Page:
Located in the beautiful grounds of Drottningholm Palace, Sweden, the Chinese Pavilion represents one of the best examples of rococo architecture in Europe.
Built between 1753 and 1769, and today is listed as one of Sweden’s Royal Palaces. It was made as a birthday present from King Adolf Fredrik to Queen Lovisa Ulrika and was inspired by the Chinese architectural style that was very popular at that time. On her birthday, the seven years old Prince Gustav, dressed as a Chinese mandarin, gave the queen the golden key to the palace.
The first construction was a small timber building, probably built by the architects Carl Harleman and Carl Johan Cronstedt. Ten years later, the king wanted to create a bigger castle that would be better able to withstand the harsh Swedish climate, so he commissioned the architect Carl Fredrik Adelcrantz. This second building is the current structure and was built between 1763 and 1769.
The whole interior design work was supervised by the chief of the royal court, Jean Eric Rehn. At that time, Chinese-inspired architecture and decorative styling were the height of fashion, so Rehn created an interior in the Rococo style, but with an exotic oriental character. Many objects from China were brought for the interior including silk and porcelain.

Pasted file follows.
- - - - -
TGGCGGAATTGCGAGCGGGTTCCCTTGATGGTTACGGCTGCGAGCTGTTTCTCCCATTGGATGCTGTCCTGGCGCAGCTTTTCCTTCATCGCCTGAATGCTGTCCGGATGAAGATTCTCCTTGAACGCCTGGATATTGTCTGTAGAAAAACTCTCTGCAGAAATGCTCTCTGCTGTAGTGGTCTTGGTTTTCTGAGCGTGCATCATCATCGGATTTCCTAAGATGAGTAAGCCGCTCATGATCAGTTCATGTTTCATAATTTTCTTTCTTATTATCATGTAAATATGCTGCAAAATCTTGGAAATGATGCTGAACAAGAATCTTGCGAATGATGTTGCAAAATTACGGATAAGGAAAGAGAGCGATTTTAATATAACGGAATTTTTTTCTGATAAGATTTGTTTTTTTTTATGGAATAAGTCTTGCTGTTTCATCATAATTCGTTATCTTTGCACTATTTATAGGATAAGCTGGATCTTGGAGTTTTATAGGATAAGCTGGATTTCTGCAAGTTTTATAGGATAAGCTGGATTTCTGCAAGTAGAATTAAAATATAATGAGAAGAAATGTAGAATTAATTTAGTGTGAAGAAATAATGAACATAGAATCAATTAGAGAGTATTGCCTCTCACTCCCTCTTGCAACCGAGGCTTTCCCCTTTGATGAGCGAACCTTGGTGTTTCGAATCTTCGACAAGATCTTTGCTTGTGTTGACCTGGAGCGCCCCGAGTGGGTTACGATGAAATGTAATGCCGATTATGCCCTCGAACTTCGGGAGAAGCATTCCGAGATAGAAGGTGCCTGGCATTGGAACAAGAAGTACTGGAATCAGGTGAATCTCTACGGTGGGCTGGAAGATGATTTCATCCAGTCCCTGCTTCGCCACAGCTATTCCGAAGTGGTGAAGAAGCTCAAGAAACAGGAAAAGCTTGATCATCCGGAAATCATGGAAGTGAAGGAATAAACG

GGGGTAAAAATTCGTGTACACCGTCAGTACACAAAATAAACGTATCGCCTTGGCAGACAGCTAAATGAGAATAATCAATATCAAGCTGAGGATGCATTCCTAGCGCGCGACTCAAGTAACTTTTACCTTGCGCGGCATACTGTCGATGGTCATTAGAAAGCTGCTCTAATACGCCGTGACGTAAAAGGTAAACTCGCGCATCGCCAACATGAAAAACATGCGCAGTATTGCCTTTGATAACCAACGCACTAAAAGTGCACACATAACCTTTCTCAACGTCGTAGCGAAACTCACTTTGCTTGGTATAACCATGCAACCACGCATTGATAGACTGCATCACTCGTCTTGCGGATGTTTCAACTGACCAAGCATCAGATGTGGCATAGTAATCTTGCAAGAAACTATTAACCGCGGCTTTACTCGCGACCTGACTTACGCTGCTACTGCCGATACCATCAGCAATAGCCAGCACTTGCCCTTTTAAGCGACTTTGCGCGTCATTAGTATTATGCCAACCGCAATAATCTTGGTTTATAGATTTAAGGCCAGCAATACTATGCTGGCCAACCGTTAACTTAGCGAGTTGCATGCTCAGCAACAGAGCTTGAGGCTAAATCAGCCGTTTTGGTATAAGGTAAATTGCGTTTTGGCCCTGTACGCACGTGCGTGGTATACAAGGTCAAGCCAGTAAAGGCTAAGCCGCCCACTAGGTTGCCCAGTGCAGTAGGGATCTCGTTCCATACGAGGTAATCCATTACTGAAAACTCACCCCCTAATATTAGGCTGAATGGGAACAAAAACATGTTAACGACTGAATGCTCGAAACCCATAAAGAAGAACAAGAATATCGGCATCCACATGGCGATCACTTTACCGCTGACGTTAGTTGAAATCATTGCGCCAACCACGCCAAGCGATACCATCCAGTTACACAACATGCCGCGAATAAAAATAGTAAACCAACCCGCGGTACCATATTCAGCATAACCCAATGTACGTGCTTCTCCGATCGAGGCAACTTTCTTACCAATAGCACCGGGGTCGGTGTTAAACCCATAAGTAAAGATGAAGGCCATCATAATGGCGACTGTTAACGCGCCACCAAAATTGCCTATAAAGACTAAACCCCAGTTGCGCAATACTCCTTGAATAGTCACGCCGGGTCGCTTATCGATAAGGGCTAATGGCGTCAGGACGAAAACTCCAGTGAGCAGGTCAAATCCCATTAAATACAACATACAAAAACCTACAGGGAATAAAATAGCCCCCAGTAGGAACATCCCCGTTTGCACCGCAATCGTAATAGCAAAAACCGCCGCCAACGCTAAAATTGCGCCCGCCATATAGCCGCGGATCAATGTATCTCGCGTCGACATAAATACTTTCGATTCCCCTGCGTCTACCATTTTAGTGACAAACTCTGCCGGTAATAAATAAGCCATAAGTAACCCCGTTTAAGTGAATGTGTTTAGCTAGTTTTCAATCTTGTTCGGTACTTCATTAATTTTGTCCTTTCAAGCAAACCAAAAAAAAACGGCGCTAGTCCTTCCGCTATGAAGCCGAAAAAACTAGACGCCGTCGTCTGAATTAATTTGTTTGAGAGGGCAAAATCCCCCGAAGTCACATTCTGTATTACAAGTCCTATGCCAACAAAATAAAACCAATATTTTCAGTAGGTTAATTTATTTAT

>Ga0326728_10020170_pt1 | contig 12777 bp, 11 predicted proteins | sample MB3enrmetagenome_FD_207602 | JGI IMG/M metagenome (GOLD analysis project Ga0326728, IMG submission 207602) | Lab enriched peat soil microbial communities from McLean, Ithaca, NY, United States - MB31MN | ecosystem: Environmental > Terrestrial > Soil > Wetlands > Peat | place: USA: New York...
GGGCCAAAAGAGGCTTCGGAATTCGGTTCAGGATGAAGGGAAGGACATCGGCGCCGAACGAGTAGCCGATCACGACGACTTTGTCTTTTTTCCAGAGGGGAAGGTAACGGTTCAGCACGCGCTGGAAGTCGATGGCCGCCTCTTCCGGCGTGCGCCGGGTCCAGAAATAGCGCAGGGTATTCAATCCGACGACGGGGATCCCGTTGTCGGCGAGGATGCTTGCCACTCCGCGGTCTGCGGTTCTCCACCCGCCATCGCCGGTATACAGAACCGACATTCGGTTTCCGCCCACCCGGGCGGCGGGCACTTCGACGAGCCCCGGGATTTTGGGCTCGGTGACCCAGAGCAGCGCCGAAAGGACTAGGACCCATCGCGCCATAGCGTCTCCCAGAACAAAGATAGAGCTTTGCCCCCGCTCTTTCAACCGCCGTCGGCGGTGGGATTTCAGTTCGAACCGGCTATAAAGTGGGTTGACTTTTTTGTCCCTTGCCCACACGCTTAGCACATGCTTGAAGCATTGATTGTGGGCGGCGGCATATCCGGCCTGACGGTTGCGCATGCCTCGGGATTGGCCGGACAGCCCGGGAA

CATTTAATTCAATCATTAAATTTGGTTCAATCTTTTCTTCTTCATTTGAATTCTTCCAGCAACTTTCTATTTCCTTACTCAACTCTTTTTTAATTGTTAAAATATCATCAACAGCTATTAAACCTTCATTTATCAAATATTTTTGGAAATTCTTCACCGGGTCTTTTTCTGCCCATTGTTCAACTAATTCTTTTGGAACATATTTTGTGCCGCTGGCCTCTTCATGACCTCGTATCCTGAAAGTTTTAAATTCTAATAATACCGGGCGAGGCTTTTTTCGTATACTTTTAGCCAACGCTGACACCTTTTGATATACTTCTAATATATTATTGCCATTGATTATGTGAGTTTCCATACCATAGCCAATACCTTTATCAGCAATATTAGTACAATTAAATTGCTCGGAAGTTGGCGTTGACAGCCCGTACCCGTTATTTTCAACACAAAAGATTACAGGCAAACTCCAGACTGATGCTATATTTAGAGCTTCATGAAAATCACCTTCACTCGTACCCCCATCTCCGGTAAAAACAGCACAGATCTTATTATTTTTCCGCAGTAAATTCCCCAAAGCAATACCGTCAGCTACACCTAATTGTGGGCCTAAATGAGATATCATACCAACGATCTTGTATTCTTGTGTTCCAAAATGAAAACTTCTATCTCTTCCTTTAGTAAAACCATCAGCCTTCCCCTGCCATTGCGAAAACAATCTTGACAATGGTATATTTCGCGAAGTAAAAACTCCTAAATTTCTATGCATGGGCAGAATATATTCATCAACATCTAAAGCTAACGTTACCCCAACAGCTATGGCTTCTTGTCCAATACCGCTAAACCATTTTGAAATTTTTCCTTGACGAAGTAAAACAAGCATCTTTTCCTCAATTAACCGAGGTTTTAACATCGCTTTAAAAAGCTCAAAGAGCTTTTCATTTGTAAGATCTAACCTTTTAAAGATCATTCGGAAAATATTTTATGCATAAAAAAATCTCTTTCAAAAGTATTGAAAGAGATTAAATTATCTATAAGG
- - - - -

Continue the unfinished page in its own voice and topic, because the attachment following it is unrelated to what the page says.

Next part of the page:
In Sweden, China and its culture became a great fascination, and every nobleman wanted to have something Chinese origin. They built entire rooms in Chinese style or had various objects in their houses. One of the most beautiful rooms in the palace is the Yellow Room which is covered with Chinese panels.
North of the pavilion, there are four houses, again designed in a Chinese style, and they are known as The Billiard, The Silver Chamber, the Adolf Frederick’s Studio, and the dining room called the Confidence. North of the dining room is the old kitchen of the palace.
There were plans for a Chinese pagoda to be built during the reign of King Gustav III, but the King was assassinated, and it was never realized.
In 2010, burglars entered the pavilion and stole some of the objects which were considered to be irreplaceable. Up to today, none of the objects have ever been recovered. The burglars stole a green soapstone sculpture, a small teapot, a horn from a rhinoceros, and a wooden plate. The pavilion today is known as one of the country’s great treasures, and it is on UNESCO’s World Heritage List.